Police violence is a contentious issue in most countries, with Germany being no exception. A recent study suggests that there could be more instances of violence by law enforcement than official statistics show.
Violence meted out by German police forces is going unreported and unpunished, according to a research paper into victims of police violence published by the Ruhr University Bochum on Tuesday.
There could be around five times more cases of police violence than those that are recorded in the official statistics, estimated the three criminologists led by Professor Tobias Singelnstein.
Over 3,300 people who answered the survey had experienced police violence. Comparatively, official statistics into police violence for 2018 compiled by public prosecutors recorded a total of 2,000 cases of illegal uses of violence by the police.
'A lot of people not reporting police violence'
"We were surprised at how many responses we had to the study," said Laila Abdul-Rahman, who carried out the Ruhr University Bochum research together with Hannah Espin Grau and Singelnstein."There are a lot of people not reporting police violence."
A further unexpected finding, she added, was the low number of claims and prosecutions against police persons for violent acts against the public.
The study found that criminal proceedings were carried out in 9% of cases when it came to instances of police violence at political demonstrations, making it the least likely situation to have an alleged case of police violence followed up by the German criminal justice system. At football matches there were criminal proceedings in 16% of the cases.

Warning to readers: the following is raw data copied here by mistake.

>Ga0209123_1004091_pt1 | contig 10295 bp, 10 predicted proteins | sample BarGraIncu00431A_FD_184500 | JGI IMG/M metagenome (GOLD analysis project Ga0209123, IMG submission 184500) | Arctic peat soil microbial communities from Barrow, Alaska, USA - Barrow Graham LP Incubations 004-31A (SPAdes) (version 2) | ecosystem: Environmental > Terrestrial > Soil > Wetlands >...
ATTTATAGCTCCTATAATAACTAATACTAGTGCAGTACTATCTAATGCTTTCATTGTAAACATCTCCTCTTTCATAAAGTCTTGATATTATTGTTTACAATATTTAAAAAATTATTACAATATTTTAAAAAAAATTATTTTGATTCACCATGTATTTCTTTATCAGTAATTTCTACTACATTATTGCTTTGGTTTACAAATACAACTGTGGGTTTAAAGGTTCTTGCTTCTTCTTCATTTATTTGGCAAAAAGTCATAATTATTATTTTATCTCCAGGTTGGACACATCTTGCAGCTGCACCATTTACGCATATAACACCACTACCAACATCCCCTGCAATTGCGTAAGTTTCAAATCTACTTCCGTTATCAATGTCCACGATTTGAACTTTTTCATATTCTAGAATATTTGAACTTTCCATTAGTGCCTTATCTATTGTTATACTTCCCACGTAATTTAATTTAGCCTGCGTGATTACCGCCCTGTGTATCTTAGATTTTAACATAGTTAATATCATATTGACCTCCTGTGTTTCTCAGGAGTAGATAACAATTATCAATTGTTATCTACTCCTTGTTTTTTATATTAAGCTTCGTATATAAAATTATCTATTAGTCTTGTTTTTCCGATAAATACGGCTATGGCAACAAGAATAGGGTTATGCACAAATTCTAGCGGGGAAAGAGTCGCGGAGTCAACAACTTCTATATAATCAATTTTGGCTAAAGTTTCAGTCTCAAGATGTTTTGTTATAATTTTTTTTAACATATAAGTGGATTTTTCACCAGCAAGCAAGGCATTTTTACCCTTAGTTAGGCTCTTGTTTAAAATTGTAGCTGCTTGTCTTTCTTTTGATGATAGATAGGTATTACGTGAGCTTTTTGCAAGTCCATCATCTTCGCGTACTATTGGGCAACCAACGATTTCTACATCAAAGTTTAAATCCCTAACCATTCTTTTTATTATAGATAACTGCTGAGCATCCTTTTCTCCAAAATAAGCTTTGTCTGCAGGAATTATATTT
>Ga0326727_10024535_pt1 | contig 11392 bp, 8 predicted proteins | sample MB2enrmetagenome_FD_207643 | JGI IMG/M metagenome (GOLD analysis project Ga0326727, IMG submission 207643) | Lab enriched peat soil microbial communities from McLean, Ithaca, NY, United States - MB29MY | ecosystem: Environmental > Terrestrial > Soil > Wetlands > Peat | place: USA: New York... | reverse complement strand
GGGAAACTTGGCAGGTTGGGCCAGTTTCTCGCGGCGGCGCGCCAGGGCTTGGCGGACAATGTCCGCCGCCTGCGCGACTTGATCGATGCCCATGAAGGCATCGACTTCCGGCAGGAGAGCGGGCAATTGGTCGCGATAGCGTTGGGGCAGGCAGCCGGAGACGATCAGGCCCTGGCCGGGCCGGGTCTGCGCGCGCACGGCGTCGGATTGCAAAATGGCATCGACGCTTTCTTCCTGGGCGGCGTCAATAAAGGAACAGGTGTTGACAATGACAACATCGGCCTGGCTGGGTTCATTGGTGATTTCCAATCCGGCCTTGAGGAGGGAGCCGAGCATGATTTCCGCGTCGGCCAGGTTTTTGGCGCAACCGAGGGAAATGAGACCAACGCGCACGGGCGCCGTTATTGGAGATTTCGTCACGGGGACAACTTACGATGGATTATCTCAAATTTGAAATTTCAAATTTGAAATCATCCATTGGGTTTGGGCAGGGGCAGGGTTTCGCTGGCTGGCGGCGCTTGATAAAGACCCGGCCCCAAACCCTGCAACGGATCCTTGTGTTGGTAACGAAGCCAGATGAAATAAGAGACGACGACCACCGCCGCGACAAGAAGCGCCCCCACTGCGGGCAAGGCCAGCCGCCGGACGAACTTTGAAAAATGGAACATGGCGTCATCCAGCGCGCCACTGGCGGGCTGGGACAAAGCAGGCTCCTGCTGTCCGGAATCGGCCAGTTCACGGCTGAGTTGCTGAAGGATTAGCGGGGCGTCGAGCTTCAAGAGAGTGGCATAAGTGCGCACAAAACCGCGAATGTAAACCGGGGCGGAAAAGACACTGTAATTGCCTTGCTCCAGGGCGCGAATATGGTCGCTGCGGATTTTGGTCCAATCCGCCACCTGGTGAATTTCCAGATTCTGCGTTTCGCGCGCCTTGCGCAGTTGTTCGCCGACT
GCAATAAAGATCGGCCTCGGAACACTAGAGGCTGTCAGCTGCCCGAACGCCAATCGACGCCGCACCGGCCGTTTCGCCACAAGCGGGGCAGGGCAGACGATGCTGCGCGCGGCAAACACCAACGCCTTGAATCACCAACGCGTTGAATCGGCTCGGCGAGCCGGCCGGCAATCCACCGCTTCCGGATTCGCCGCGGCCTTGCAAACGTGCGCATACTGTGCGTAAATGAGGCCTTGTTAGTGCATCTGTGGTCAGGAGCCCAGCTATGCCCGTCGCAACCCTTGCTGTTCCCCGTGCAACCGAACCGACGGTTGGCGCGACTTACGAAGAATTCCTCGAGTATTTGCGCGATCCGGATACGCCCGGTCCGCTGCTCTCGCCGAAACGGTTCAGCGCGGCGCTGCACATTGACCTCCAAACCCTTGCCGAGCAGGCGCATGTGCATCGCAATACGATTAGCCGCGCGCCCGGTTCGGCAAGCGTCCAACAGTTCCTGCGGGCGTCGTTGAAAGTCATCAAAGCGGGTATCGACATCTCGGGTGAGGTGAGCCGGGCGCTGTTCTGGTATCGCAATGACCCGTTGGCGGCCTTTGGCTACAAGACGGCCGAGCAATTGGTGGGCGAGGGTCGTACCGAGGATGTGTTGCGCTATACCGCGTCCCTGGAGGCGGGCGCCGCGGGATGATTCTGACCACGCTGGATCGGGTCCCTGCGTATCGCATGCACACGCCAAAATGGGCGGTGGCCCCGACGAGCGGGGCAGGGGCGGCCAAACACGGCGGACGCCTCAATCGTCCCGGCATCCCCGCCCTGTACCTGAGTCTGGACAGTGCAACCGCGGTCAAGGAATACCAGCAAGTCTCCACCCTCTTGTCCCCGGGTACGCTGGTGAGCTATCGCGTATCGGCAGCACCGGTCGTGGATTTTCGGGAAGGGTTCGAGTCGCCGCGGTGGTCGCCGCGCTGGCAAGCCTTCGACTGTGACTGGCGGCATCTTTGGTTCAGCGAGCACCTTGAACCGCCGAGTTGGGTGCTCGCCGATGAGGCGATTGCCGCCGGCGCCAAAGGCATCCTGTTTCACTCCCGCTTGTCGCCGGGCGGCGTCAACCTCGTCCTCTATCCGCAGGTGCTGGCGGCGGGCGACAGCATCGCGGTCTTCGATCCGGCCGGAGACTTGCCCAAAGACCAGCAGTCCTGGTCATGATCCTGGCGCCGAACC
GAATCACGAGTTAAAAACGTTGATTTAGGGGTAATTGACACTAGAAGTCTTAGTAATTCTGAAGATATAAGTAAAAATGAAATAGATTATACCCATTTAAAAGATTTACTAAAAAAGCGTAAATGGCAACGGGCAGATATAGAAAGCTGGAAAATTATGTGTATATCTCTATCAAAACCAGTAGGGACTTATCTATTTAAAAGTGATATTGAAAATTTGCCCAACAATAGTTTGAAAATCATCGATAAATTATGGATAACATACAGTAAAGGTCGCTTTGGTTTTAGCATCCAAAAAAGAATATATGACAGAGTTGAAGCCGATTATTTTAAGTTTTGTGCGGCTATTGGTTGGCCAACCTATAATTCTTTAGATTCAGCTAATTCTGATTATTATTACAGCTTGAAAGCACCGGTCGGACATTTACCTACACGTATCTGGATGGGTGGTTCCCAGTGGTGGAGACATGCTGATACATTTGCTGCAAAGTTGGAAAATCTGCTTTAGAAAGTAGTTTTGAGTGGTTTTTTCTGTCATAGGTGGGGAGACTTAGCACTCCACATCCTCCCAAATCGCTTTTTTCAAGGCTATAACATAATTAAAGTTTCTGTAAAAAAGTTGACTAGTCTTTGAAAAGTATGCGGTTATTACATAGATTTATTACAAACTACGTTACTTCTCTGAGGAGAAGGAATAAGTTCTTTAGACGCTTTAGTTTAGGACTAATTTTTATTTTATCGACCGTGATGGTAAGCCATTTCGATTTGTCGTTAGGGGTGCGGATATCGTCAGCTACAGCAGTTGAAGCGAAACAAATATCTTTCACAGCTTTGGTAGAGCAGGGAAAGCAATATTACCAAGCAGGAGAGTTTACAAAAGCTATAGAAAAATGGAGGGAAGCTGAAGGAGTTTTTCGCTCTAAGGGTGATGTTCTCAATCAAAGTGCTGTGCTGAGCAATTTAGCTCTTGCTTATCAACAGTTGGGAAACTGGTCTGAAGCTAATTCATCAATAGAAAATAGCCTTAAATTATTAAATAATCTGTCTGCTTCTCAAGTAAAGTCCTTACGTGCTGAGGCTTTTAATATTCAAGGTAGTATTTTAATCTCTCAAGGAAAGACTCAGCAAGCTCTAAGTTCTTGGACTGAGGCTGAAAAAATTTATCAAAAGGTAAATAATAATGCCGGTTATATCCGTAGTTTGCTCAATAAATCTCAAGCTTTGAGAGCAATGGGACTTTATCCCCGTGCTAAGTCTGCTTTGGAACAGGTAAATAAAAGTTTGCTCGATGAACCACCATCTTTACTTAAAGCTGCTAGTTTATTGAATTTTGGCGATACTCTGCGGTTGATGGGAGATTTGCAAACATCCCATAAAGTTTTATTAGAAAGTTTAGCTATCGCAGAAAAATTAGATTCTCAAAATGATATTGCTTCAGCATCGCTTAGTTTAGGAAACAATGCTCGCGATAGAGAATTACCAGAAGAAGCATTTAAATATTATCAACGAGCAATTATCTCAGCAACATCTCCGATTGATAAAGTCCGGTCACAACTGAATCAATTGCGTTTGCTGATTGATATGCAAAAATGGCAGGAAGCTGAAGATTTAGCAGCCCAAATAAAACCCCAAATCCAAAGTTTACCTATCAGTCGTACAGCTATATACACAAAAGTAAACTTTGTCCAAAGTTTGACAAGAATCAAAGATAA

In just 7% of cases the charges were upheld, while 69%, the majority of claims, were not upheld due to insufficient evidence.
For Abdul-Rahman this is due to a number of reasons, such as football fans and protesters being advised by their lawyers against bringing charges as they could end up facing prosecution themselves.
Further contributing factors were the police not being identifiable when there is a large police presence, in addition to the lack of a clear division between police and the organizations which deal with police complaints, the criminologist explained.
The German Police Union (GdP), however, disputed the findings in a statement, calling for an "objective clarification." The GdP also argued the number of prosecutions against the police was not due to a "systemic failure," saying public prosecutors were responsible for the increase in charges brought.
"Of course every instance of illegal police violence is a problem for the constitutional state," said Oliver Malchow, federal chairman of the GdP. "But it is just as problematic if one can no longer trust the constitutional state to prosecute such cases impartially and in accordance with the accepted rules."
Malchow added that he suspects a decline in respect for the German police could lead to more aggressive conflict situations between law enforcement and the citizenry.
Further findings from the report
Despite the results of the study not being applicable to a wider German public, the study is the first of its kind investigating the types of violence that people experience. The researchers hope to offer insight into the "mechanisms and causes" of police violence in order to better understand a contentious issue.
The report found:
The team of criminologists from the university will conduct further research into these statistics. They plan to gather the perspectives of police and lawyers, in addition to further exploring complaints from victims of police violence.